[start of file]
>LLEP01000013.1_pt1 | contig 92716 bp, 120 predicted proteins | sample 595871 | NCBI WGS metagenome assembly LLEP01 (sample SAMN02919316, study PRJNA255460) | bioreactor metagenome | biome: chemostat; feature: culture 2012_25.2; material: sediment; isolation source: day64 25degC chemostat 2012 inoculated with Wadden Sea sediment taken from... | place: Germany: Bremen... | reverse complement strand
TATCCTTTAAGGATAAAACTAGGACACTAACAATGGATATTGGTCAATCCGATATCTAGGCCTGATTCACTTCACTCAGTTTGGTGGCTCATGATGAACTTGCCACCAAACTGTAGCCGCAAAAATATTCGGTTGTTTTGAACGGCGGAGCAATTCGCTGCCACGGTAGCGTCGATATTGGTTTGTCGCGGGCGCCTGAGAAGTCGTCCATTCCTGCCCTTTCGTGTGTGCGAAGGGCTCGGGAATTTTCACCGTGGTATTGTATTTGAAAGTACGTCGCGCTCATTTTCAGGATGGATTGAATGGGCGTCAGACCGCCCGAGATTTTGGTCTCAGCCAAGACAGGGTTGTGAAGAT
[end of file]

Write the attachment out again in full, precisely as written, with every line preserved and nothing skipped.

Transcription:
>LLEP01000013.1_pt1 | contig 92716 bp, 120 predicted proteins | sample 595871 | NCBI WGS metagenome assembly LLEP01 (sample SAMN02919316, study PRJNA255460) | bioreactor metagenome | biome: chemostat; feature: culture 2012_25.2; material: sediment; isolation source: day64 25degC chemostat 2012 inoculated with Wadden Sea sediment taken from... | place: Germany: Bremen... | reverse complement strand
TATCCTTTAAGGATAAAACTAGGACACTAACAATGGATATTGGTCAATCCGATATCTAGGCCTGATTCACTTCACTCAGTTTGGTGGCTCATGATGAACTTGCCACCAAACTGTAGCCGCAAAAATATTCGGTTGTTTTGAACGGCGGAGCAATTCGCTGCCACGGTAGCGTCGATATTGGTTTGTCGCGGGCGCCTGAGAAGTCGTCCATTCCTGCCCTTTCGTGTGTGCGAAGGGCTCGGGAATTTTCACCGTGGTATTGTATTTGAAAGTACGTCGCGCTCATTTTCAGGATGGATTGAATGGGCGTCAGACCGCCCGAGATTTTGGTCTCAGCCAAGACAGGGTTGTGAAGAT